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#1693 - Friday, January 30, 2004

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  • Gloria Lee
    #1693 - Friday, January 30, 2004 - Editor: Gloria It is pitiful that we are living in a treasure mountain but cannot see it. If we develop an enlightenment
    Message 1 of 1 , Jan 31, 2004
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      #1693 - Friday, January 30, 2004 - Editor: Gloria

       

      It is pitiful that we are
      living in a treasure mountain
      but cannot see it.
      If we develop an
      enlightenment seeking mind,
      everything becomes the
      practice of enlightenment,
      even if we are in the midst
      of the various worlds of samsara.

      - Dogen (1200-1253)

      Cease practice based
      On intellectual understanding,
      Pursuing words and
      Following after speech.
      Learn the backward
      Step that turns
      Your light inward
      To illuminate within.
      Body and mind of themselves
      Will drop away
      And your original face will be manifest.

      - Dogen (1200-1253)

      People in the world cannot
      identify their own mind.
      They believe that what
      they see, or hear, or feel,
      or know, is mind.
      They are blocked by the visual,
      the auditory, the tactile, and the mental,
      so they cannot see the
      brilliant spirit of their
      Original Mind.

      - Huang-po

      To cling to oneself as Buddha,
      Oneself as Zen or the way,
      Making that an understanding,
      Is called clinging to the inward view.
      Attainment by causes and conditions,
      Practice and realization,
      Is called the outward view.
      Master Pao-chih said, “The inward view
      And the outward view are both mistaken.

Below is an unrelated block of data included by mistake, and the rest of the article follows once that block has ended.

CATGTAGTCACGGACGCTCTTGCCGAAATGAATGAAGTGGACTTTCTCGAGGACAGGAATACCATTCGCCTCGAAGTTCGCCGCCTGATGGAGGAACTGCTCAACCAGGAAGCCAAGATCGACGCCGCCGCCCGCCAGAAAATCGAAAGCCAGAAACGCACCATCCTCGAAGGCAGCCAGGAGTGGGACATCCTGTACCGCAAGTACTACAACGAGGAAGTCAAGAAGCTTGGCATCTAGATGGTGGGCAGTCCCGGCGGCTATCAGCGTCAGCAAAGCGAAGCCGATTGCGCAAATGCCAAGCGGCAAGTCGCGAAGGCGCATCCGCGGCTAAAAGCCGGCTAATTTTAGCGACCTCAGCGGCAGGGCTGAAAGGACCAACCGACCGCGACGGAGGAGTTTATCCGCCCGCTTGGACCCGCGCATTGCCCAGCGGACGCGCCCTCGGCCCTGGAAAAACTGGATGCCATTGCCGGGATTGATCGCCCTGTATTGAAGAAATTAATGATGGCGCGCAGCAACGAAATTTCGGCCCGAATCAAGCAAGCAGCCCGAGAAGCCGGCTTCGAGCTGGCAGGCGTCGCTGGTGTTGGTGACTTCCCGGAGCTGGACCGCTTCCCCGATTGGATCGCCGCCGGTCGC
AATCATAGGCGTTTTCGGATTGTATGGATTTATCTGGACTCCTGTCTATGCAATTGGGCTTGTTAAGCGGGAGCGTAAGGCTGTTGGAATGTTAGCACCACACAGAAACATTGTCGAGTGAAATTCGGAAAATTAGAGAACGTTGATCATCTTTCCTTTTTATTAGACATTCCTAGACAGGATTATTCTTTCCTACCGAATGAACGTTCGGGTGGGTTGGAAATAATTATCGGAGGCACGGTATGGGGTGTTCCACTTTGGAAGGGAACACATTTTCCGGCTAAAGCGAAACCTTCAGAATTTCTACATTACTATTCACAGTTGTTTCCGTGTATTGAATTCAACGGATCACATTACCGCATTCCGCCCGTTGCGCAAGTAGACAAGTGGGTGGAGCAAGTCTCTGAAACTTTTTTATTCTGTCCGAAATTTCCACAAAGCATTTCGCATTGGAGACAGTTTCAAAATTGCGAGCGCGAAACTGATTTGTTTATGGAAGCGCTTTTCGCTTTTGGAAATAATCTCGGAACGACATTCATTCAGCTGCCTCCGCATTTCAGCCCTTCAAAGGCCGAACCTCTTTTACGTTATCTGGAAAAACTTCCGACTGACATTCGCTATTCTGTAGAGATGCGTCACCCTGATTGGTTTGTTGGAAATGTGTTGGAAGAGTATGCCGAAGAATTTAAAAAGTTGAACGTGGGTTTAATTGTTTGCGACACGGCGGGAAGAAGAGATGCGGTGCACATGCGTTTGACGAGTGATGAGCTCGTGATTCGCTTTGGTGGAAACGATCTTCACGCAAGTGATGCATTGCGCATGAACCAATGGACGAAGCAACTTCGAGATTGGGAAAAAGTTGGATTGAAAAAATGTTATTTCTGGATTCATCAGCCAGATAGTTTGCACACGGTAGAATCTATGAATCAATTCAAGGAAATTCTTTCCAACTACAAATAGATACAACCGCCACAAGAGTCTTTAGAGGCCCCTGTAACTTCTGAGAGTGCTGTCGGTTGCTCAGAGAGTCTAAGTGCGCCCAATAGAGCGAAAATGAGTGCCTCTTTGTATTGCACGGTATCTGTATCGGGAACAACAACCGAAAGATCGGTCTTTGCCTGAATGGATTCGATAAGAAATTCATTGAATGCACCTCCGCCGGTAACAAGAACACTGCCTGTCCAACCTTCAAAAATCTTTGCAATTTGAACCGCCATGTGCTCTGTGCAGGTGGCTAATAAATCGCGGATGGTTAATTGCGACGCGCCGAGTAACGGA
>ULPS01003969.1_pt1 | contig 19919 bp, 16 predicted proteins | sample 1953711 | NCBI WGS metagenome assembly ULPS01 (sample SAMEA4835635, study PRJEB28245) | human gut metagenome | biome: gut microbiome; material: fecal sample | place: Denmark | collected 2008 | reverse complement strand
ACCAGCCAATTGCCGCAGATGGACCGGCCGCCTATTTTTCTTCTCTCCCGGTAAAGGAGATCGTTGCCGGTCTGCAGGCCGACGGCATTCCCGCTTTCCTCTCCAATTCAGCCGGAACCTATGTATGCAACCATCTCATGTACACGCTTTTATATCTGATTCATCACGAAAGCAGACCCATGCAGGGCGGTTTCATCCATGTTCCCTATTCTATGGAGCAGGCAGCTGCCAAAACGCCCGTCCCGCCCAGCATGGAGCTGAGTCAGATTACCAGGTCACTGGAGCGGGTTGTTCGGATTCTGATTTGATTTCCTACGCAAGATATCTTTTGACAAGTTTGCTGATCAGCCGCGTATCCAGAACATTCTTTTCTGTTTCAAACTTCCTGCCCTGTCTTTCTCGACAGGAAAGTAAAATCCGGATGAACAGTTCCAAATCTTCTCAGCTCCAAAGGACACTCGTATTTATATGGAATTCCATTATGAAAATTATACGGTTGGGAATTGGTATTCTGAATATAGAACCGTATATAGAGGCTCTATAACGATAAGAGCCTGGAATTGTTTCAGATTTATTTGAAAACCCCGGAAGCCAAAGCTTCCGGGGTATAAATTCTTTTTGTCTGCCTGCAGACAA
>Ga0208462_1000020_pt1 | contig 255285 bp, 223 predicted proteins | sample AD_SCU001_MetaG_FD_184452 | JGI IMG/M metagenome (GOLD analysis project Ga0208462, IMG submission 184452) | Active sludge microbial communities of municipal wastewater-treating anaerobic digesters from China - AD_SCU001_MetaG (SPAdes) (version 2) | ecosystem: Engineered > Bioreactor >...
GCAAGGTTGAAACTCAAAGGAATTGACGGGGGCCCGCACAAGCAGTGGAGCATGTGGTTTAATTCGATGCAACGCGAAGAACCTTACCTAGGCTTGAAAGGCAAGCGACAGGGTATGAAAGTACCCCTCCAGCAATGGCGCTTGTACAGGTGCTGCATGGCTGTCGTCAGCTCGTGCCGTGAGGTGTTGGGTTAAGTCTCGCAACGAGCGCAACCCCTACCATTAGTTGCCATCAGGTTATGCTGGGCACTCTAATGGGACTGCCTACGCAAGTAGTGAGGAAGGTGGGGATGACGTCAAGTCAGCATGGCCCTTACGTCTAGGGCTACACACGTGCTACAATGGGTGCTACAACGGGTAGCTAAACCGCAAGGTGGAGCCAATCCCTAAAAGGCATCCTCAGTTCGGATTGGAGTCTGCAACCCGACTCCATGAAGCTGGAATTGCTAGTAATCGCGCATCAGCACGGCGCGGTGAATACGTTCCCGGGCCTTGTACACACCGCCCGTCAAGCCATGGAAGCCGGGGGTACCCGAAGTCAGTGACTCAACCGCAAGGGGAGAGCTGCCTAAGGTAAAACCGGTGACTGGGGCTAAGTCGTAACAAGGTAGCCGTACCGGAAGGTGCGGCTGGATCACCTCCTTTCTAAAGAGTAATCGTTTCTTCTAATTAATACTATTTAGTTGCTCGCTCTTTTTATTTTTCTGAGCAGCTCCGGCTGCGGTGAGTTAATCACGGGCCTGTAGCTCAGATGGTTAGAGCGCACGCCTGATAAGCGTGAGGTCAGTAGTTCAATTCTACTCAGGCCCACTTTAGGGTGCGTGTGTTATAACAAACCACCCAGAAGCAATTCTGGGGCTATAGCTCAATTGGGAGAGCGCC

- Pai-chang (720-814)

      Quotes from:  http://www.dailyzen.com/   


      Alan Larus - Red Cabin

      this and more photos:

      http://www.ferryfee.com/bluesky/Wide%20valley%20&%20the%20red%20cabin.htm


      A Net of Jewels

      "To see everything as imagination born of desire is necessary for
      self-realization.  We miss the real by lack of attention and create
      the unreal by excess of imagination."
       
       Sri Nisargadatta Maharaj


       
      Along the Way
       
              One will always find that the most evolved sages
              can be amused; that is why they are pleasant to
              meet and to speak to.  Worrying comes from self-
              pity and fear, and fear is made of the clouds of
              ignorance; the light will dissolve it.  Humor is the
              sign of light: when the light from above touches
              the mind it tickles the mind, and it is the tickling
              of mind which produces humor.

                               Hazrat Inayat Khan

       


      Ben Hassine - Awakened Awareness
       
      Typed from A Guide to Awareness and Tranquillity, Pearls of Great Price, pages 38-39
       
       
      Pearls of Great Price
       
       
      More often than not, the gems of the Heart are diametrically opposed to the world's proud common sense. Mankind argues loudly about matters it does not understand. Man is ruthless with whatever points out the nothingness of his personal ego. Those still satisfied with their misidentification as great judges of Life are not bubbling over at the prospect of losing their dearest possession, the intellect. Truth is the absolute destruction of all that goes to make up the personal belief and dream of a world filled with intelligent, mind possessing mortals. It marks the end of the old nature, 'man with breath in his nostrils', the 'old man' to be put off.
       
      The belief of a separate personality capable of possessing this Now-Awareness is exploded and ended in the Heart. Here in the Heart one finds Truth, the Eternal Flame, the all-consuming fire destined to overcome the world of fictious separateness.
      First, mankind looked for truth to come as something from out the sky in the future. Then, it was determined to be from within that it would be found, but the 'within' was thought to be within a personal mind, contained and controlled by man. Man has been looking for Truth within his intellect, within his reasoning and calculating mind; but no wisdom, no Truth, no Reality will ever come from the thinking, reasoning, planning, evaluating, judging, opinion-holding intellect. It comes forth from the Self-Identity.